Members of Congress are calling for a robust investigation into the death of Argentine prosecutor Alberto Nisman — and for the continuation of his work that had linked the 1994 bombing of a Buenos Aires Jewish center to Iran, and the cover-up of Iran’s involvement to the Kirchner government.
Nisman, 51, was scheduled to testify the day after his death before a congressional inquiry into the alleged protection of suspects by the presidential palace. Nisman had long been the target of death threats, and said four days before his death that someone in the Argentine government was leaking information contained in his inquiry to the Iranians.
The bombing of the AMIA Jewish center in Buenos Aires killed 87 people and injured more than 100, and Nisman lived and breathed his dogged pursuit of bringing the perpetrators to justice.
Nisman had a security detail of 10 federal officers who have now been suspended; Iranian media is highlighting the theory that “rogue agents” killed Nisman. President Cristina Fernandez de Kirchner quickly said the prosecutor committed suicide, but now says he was murdered in an effort to frame her government as evidence mounts showing that Nisman did not shoot himself in the forehead at close range.
Initial reports from the crime scene said a key was wedged in the front door lock from the inside, but the locksmith called to the scene said the service door was open and a third secret door to the apartment was found as well.
Jewish journalist Damian Pachter, who first reported Nisman’s death, has fled Argentina because of threats over the past week. He detailed the tale in a column for Haaretz after arriving in Israel. “I then had to consider the best thing to do, because when an Argentine intelligence agent is on your tail, it’s never good news. He didn’t just want to have a coffee with me, that’s for sure,” Pachter wrote. “I have no idea when I’ll be back in Argentina; I don’t even know if I want to. What I do know is that the country where I was born is not the happy place my Jewish grandparents used to tell me stories about.”
“After I left Argentina I found out that the government was still publishing wrong information about me on social media,” the journalist continued. “The Twitter feed of Casa Rosada, the Argentine presidential palace, posted the details of the airline ticket I had bought, and claimed that I intended to return to Argentina by February 2 — in other words, I hadn’t really fled the country. In fact, my return date is in December.”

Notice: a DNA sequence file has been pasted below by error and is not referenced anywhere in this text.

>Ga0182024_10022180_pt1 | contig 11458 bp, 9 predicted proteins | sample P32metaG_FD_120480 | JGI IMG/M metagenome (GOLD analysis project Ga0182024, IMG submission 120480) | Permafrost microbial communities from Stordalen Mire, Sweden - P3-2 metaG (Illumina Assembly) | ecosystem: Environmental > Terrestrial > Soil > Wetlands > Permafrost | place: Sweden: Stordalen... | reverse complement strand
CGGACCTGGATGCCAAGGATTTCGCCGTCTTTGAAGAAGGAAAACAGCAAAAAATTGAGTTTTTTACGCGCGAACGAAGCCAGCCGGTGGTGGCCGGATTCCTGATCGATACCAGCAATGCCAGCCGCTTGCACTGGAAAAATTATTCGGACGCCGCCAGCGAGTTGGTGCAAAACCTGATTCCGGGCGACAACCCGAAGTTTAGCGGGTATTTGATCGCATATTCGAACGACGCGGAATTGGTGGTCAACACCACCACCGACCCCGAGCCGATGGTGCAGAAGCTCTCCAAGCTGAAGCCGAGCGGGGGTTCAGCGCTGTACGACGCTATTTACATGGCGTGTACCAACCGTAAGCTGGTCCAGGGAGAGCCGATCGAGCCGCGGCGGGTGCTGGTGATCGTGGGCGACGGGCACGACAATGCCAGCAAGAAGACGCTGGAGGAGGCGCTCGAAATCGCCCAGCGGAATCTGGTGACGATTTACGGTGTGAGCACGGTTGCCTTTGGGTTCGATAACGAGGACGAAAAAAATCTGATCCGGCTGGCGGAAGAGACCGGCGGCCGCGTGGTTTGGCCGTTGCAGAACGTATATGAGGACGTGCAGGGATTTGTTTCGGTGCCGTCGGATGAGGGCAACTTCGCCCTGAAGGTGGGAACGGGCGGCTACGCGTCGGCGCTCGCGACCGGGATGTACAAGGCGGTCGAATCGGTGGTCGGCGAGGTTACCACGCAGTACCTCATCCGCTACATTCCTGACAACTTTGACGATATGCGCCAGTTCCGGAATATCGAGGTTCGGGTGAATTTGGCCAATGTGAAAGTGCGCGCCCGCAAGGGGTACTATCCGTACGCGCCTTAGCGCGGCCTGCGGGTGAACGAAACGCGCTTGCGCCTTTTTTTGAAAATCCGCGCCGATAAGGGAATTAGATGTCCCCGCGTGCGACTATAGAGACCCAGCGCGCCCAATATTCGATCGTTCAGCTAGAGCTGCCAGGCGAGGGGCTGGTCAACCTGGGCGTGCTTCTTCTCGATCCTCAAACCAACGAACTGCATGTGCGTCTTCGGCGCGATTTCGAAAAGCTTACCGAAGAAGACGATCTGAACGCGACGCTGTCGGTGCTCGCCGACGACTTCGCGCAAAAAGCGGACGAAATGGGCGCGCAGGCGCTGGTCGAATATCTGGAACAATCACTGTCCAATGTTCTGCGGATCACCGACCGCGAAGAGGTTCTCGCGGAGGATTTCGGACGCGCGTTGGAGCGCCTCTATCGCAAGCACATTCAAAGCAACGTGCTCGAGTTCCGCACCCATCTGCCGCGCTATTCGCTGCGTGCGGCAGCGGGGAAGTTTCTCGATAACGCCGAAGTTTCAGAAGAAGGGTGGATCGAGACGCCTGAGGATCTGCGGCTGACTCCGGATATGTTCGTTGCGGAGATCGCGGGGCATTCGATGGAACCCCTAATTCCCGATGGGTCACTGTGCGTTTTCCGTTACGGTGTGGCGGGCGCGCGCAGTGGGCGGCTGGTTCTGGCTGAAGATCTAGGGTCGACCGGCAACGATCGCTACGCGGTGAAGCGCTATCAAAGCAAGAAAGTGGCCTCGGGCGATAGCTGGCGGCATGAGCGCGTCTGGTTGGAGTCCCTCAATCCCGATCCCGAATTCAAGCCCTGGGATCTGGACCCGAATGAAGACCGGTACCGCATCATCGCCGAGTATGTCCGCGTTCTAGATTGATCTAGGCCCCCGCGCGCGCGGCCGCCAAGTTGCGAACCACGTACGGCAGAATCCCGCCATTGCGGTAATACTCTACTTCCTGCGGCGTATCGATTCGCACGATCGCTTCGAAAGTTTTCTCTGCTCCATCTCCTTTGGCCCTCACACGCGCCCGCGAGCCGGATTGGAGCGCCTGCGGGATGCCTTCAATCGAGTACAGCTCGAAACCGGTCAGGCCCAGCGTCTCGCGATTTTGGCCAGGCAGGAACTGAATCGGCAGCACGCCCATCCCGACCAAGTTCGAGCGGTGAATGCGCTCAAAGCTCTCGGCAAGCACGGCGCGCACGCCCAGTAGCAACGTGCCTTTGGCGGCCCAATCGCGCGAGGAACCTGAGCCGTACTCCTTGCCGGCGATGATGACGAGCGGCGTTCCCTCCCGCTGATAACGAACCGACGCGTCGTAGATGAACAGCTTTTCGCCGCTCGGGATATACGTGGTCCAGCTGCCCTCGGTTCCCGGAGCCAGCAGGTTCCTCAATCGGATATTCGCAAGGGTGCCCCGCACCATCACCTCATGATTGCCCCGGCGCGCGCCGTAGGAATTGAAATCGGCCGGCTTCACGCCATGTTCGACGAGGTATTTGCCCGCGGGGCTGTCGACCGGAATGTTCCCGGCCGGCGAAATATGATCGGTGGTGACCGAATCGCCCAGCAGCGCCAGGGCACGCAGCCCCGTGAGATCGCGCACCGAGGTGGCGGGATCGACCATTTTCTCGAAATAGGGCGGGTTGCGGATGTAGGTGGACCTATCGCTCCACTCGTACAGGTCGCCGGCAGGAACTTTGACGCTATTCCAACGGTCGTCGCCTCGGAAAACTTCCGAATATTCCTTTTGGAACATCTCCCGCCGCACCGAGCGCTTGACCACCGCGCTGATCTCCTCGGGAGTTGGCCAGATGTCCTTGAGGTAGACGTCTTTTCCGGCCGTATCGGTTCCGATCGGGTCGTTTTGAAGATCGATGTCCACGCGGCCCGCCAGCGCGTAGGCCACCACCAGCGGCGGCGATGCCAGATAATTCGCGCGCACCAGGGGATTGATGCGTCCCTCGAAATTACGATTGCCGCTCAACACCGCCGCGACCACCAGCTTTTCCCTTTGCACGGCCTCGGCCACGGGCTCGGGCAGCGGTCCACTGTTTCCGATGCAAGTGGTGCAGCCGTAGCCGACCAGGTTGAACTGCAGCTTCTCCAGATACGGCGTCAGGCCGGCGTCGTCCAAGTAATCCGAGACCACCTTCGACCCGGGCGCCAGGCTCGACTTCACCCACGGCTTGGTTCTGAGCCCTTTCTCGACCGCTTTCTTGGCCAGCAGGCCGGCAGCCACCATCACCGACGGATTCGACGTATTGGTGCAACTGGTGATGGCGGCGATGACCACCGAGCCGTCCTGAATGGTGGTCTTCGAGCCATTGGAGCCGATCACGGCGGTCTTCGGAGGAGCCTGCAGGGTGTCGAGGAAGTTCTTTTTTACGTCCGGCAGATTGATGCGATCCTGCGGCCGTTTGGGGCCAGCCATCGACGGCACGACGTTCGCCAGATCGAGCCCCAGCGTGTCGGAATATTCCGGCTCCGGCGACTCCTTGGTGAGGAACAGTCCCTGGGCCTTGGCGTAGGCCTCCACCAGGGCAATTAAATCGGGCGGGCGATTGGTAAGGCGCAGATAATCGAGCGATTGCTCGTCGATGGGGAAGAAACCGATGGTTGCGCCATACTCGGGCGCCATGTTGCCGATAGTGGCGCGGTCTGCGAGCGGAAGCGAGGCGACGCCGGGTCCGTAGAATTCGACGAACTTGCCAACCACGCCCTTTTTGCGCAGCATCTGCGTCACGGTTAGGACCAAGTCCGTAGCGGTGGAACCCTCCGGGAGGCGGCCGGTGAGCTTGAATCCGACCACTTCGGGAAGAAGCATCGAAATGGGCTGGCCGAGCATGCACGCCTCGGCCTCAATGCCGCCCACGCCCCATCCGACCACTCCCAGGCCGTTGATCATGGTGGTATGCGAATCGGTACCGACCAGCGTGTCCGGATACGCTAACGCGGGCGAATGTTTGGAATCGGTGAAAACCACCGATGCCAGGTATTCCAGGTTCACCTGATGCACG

Senate Foreign Relations Committee Ranking Member Robert Menendez (D-N.J.) said Kirchner’s announcement that Mr. Nisman’s death was not a suicide “raises troubling new questions.”
“His investigation – which promised to shed light on new evidence about Iran’s role in the bombing – must continue and his findings must be made public to ensure that those responsible are prosecuted to the fullest extent of the law,” Menendez said. “The increasingly suspicious conditions surrounding Mr. Nisman’s death, just hours before he was scheduled to testify before the Argentine Congress, demand a thorough and transparent investigation. I urge the State Department and the U.S. Embassy in Buenos Aires to take all possible steps to support an open and credible investigation.”
House Foreign Affairs Committee Chairman Ed Royce (R-Calif.) wrote a letter to Secretary of State John Kerry stressing that the administration “should press for a thorough and impartial international investigation into his death, and the serious allegations of Argentine collusion with Iran that Nisman was poised to unveil before the Argentine legislature just hours before his body was found.”
“Mr. Nisman’s investigations uncovered a web of corruption, impunity, and the irrefutable hand of the Iranian regime and its proxy Hezbollah in the 1994 bombing. However, neither Iran nor Hezbollah have been held accountable for this horrific act,” Royce wrote. “In fact, Nisman’s latest allegations point to a conspiracy at the highest levels of the Argentine government to cover up Iran’s involvement in the bombing as part of a deal to trade Argentine grain for Iranian oil.”
Royce tied Nisman’s death to the ongoing nuclear negotiations with Iran, telling Kerry “we must not forget Iran’s clear, long-standing commitment to obtaining a nuclear capability at all cost—an effort which once benefited from Argentinean cooperation.”
“We must also not ignore Iran’s continued use of proxies, such as Hezbollah, to perpetrate terror worldwide,” Royce said. “…Assigning an independent, international panel to examine Nisman’s evidence of Iranian involvement in the 1994 terrorist attack and Argentinian collusion in its cover-up would be a major step toward finding his killer and finally bringing the perpetrators of this deadly terrorist attack to justice.”
The administration has said little about Nisman’s death. State Department press secretary Jen Psaki said “we’re not going to speculate in any aspect of his death” when pressed Friday about potential Iran involvement.
Menendez said thoughts also need to be with Argentina’s Jewish community “as it once again suffers the frustrations of not seeing justice served for the victims of the brutal 1994 attack.”
“It has been said that Mr. Nisman is now the 86th victim of the AMIA terror attack and we must ensure that all questions surrounding their deaths are answered and that justice prevails.”